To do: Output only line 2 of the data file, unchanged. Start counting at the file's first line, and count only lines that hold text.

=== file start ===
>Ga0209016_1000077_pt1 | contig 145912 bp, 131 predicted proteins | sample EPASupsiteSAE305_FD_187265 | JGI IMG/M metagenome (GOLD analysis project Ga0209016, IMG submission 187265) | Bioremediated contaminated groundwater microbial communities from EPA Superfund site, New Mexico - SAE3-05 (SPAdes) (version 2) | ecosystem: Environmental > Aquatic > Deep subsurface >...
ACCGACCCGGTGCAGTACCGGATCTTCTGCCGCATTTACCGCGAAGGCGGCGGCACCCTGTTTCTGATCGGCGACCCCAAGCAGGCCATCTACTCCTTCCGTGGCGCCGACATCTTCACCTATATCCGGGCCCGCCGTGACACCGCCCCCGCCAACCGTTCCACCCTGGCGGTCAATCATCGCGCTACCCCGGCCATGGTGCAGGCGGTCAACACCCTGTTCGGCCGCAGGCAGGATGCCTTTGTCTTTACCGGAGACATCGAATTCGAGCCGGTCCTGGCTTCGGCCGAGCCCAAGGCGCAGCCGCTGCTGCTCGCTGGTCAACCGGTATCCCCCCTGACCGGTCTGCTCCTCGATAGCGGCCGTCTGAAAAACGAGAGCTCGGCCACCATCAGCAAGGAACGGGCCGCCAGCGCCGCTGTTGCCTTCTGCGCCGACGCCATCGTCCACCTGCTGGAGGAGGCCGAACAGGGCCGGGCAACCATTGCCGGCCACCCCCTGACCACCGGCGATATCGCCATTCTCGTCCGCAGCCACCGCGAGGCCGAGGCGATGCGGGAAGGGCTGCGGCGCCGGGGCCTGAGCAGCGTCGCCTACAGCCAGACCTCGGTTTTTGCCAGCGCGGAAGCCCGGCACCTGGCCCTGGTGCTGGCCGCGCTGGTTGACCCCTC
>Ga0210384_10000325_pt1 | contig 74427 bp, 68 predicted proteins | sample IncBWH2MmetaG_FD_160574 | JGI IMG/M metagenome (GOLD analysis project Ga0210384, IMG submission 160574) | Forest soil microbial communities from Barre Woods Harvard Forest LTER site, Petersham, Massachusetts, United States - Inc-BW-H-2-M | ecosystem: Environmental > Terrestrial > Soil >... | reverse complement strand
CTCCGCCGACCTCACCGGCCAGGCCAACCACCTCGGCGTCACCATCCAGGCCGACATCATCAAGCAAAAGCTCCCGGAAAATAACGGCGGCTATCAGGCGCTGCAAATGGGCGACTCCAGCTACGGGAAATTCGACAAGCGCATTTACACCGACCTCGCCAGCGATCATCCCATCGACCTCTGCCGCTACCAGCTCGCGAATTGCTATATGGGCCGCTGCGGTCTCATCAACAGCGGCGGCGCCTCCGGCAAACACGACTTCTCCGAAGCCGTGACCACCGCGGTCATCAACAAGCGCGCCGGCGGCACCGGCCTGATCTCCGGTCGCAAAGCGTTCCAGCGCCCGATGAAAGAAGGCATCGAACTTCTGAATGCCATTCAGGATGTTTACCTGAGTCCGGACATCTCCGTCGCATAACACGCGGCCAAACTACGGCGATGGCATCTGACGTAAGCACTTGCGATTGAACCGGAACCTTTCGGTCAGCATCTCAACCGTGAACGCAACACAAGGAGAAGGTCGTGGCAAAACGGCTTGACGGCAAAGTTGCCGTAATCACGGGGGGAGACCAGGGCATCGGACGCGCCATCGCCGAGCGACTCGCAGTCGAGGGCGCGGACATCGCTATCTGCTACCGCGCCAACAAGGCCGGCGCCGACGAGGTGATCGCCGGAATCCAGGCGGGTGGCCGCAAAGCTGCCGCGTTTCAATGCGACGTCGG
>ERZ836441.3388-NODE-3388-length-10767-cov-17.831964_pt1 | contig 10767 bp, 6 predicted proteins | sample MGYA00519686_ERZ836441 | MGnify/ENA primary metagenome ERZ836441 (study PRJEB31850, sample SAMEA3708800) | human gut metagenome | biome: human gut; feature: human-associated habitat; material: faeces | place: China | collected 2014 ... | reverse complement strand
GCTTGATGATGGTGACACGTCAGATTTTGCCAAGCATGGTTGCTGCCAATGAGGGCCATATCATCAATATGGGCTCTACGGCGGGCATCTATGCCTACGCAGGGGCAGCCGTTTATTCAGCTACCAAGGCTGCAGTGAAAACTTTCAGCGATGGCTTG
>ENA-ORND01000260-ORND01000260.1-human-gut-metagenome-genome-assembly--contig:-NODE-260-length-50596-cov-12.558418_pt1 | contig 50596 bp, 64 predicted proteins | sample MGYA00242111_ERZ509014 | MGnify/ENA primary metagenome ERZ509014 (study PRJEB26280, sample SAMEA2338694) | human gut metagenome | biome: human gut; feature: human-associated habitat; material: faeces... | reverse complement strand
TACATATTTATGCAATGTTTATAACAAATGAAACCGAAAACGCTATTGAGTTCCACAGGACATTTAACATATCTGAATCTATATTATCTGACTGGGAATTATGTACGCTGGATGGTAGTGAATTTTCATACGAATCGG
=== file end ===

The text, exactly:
ACCGACCCGGTGCAGTACCGGATCTTCTGCCGCATTTACCGCGAAGGCGGCGGCACCCTGTTTCTGATCGGCGACCCCAAGCAGGCCATCTACTCCTTCCGTGGCGCCGACATCTTCACCTATATCCGGGCCCGCCGTGACACCGCCCCCGCCAACCGTTCCACCCTGGCGGTCAATCATCGCGCTACCCCGGCCATGGTGCAGGCGGTCAACACCCTGTTCGGCCGCAGGCAGGATGCCTTTGTCTTTACCGGAGACATCGAATTCGAGCCGGTCCTGGCTTCGGCCGAGCCCAAGGCGCAGCCGCTGCTGCTCGCTGGTCAACCGGTATCCCCCCTGACCGGTCTGCTCCTCGATAGCGGCCGTCTGAAAAACGAGAGCTCGGCCACCATCAGCAAGGAACGGGCCGCCAGCGCCGCTGTTGCCTTCTGCGCCGACGCCATCGTCCACCTGCTGGAGGAGGCCGAACAGGGCCGGGCAACCATTGCCGGCCACCCCCTGACCACCGGCGATATCGCCATTCTCGTCCGCAGCCACCGCGAGGCCGAGGCGATGCGGGAAGGGCTGCGGCGCCGGGGCCTGAGCAGCGTCGCCTACAGCCAGACCTCGGTTTTTGCCAGCGCGGAAGCCCGGCACCTGGCCCTGGTGCTGGCCGCGCTGGTTGACCCCTC